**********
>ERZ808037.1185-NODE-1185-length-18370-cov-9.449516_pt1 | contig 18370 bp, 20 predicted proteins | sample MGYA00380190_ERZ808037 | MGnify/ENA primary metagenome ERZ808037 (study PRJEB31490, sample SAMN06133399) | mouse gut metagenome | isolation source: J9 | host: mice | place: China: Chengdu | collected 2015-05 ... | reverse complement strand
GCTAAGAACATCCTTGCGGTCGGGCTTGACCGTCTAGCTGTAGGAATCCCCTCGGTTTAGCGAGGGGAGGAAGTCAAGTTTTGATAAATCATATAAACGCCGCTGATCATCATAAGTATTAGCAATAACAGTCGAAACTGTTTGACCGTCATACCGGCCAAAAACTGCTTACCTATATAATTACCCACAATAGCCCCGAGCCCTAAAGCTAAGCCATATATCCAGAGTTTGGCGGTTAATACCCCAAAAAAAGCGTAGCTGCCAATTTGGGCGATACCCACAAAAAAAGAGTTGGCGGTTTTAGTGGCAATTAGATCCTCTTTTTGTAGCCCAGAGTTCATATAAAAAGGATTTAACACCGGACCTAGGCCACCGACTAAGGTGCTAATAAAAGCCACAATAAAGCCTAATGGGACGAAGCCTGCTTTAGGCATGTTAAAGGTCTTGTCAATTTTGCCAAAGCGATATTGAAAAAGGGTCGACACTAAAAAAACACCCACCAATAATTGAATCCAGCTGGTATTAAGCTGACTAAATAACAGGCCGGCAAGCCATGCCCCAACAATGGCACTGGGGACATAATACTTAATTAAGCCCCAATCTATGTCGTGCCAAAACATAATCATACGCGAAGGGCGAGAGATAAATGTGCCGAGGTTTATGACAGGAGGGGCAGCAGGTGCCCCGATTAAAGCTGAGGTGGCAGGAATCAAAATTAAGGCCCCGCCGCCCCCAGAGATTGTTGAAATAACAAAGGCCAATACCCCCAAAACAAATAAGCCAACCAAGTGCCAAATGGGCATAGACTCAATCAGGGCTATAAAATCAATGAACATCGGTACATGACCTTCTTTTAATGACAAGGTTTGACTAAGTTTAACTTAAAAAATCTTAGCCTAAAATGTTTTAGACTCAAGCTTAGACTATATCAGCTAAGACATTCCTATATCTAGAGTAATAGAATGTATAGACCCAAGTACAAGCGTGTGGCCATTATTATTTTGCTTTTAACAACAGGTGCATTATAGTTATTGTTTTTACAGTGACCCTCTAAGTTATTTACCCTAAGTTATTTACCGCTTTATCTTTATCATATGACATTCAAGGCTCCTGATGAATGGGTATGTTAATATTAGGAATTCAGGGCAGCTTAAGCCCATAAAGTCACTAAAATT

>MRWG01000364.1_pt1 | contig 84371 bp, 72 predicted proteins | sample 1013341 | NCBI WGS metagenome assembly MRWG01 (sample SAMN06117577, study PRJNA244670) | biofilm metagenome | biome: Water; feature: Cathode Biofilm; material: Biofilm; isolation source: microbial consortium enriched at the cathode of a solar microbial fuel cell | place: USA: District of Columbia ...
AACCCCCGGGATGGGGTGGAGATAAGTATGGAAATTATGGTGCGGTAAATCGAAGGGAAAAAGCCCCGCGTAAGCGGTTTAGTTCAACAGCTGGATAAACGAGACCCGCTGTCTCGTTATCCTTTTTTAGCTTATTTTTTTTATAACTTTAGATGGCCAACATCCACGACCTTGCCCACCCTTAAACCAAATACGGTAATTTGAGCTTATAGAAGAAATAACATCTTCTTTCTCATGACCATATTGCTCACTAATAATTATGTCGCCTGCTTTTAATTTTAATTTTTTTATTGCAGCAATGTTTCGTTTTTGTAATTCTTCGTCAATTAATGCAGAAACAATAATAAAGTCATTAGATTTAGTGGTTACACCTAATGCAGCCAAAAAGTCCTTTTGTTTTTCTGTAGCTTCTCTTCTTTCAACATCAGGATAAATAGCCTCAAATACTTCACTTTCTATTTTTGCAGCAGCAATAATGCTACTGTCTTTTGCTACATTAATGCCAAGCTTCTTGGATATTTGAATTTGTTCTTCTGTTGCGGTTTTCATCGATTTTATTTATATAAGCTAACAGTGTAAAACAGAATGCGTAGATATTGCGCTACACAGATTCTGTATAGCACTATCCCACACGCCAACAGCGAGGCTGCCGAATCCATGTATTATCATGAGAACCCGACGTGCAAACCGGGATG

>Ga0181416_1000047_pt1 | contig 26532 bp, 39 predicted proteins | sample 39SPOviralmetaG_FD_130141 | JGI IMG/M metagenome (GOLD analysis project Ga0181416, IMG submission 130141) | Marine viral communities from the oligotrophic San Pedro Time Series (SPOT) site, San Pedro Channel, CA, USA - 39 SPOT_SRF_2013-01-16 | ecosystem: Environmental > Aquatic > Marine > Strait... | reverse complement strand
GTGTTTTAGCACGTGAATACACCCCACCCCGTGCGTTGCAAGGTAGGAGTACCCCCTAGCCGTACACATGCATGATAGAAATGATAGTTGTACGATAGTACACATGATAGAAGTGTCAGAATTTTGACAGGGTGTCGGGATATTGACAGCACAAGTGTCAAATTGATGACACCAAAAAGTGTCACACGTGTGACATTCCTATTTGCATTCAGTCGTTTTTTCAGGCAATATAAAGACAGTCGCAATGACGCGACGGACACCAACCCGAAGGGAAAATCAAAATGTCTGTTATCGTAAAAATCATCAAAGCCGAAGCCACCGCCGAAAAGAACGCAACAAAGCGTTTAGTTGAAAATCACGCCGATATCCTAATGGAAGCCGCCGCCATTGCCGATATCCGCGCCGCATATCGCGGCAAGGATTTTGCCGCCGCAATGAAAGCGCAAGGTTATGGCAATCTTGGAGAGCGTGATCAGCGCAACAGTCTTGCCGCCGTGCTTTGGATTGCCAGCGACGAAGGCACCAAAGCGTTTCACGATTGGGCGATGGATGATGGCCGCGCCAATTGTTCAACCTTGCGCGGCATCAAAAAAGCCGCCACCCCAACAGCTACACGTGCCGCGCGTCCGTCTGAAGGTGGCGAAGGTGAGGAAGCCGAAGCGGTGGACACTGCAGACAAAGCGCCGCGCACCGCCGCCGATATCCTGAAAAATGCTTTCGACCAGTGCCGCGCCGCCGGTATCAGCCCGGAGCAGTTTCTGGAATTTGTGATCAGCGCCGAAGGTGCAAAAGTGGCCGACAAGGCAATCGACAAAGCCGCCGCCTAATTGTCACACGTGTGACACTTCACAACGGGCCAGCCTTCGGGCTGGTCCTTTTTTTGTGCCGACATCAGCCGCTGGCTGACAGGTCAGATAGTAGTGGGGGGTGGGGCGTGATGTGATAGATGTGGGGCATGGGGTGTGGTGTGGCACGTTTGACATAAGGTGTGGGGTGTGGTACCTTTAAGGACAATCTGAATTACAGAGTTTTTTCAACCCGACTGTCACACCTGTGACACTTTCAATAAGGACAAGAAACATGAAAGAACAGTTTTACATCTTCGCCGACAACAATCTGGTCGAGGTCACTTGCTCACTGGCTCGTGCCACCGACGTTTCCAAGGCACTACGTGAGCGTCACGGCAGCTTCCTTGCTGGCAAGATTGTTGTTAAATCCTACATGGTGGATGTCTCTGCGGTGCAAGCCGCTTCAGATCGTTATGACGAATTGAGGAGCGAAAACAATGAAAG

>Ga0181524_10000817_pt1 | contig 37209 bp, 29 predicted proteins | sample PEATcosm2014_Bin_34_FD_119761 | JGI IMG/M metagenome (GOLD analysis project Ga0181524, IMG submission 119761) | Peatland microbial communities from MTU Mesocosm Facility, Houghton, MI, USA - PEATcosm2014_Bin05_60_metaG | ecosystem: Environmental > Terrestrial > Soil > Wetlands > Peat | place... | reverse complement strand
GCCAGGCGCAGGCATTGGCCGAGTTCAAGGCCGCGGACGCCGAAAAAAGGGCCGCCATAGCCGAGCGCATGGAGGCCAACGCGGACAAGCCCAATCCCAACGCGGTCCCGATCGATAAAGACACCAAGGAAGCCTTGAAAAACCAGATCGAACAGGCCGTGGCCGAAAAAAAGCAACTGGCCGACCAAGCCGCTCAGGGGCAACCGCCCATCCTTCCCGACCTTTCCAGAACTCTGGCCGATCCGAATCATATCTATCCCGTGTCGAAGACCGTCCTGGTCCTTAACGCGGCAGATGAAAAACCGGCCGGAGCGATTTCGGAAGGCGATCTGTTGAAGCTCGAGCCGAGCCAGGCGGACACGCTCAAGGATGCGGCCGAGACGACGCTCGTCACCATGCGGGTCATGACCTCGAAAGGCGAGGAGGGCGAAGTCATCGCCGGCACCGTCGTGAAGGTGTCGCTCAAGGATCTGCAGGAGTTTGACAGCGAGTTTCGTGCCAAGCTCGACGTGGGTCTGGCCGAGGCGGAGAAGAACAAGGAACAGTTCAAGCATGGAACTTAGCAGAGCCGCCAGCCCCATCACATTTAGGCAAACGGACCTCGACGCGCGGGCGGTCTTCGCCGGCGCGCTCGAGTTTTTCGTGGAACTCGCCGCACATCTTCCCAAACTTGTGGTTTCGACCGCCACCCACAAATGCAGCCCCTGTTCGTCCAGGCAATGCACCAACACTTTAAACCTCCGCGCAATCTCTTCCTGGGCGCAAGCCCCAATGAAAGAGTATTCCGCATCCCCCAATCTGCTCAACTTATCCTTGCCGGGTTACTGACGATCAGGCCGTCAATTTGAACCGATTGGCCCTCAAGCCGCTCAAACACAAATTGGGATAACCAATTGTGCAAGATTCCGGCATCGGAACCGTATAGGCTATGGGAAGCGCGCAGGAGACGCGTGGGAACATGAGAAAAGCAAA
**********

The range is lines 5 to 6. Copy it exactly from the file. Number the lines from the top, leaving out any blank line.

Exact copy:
>Ga0181416_1000047_pt1 | contig 26532 bp, 39 predicted proteins | sample 39SPOviralmetaG_FD_130141 | JGI IMG/M metagenome (GOLD analysis project Ga0181416, IMG submission 130141) | Marine viral communities from the oligotrophic San Pedro Time Series (SPOT) site, San Pedro Channel, CA, USA - 39 SPOT_SRF_2013-01-16 | ecosystem: Environmental > Aquatic > Marine > Strait... | reverse complement strand
GTGTTTTAGCACGTGAATACACCCCACCCCGTGCGTTGCAAGGTAGGAGTACCCCCTAGCCGTACACATGCATGATAGAAATGATAGTTGTACGATAGTACACATGATAGAAGTGTCAGAATTTTGACAGGGTGTCGGGATATTGACAGCACAAGTGTCAAATTGATGACACCAAAAAGTGTCACACGTGTGACATTCCTATTTGCATTCAGTCGTTTTTTCAGGCAATATAAAGACAGTCGCAATGACGCGACGGACACCAACCCGAAGGGAAAATCAAAATGTCTGTTATCGTAAAAATCATCAAAGCCGAAGCCACCGCCGAAAAGAACGCAACAAAGCGTTTAGTTGAAAATCACGCCGATATCCTAATGGAAGCCGCCGCCATTGCCGATATCCGCGCCGCATATCGCGGCAAGGATTTTGCCGCCGCAATGAAAGCGCAAGGTTATGGCAATCTTGGAGAGCGTGATCAGCGCAACAGTCTTGCCGCCGTGCTTTGGATTGCCAGCGACGAAGGCACCAAAGCGTTTCACGATTGGGCGATGGATGATGGCCGCGCCAATTGTTCAACCTTGCGCGGCATCAAAAAAGCCGCCACCCCAACAGCTACACGTGCCGCGCGTCCGTCTGAAGGTGGCGAAGGTGAGGAAGCCGAAGCGGTGGACACTGCAGACAAAGCGCCGCGCACCGCCGCCGATATCCTGAAAAATGCTTTCGACCAGTGCCGCGCCGCCGGTATCAGCCCGGAGCAGTTTCTGGAATTTGTGATCAGCGCCGAAGGTGCAAAAGTGGCCGACAAGGCAATCGACAAAGCCGCCGCCTAATTGTCACACGTGTGACACTTCACAACGGGCCAGCCTTCGGGCTGGTCCTTTTTTTGTGCCGACATCAGCCGCTGGCTGACAGGTCAGATAGTAGTGGGGGGTGGGGCGTGATGTGATAGATGTGGGGCATGGGGTGTGGTGTGGCACGTTTGACATAAGGTGTGGGGTGTGGTACCTTTAAGGACAATCTGAATTACAGAGTTTTTTCAACCCGACTGTCACACCTGTGACACTTTCAATAAGGACAAGAAACATGAAAGAACAGTTTTACATCTTCGCCGACAACAATCTGGTCGAGGTCACTTGCTCACTGGCTCGTGCCACCGACGTTTCCAAGGCACTACGTGAGCGTCACGGCAGCTTCCTTGCTGGCAAGATTGTTGTTAAATCCTACATGGTGGATGTCTCTGCGGTGCAAGCCGCTTCAGATCGTTATGACGAATTGAGGAGCGAAAACAATGAAAG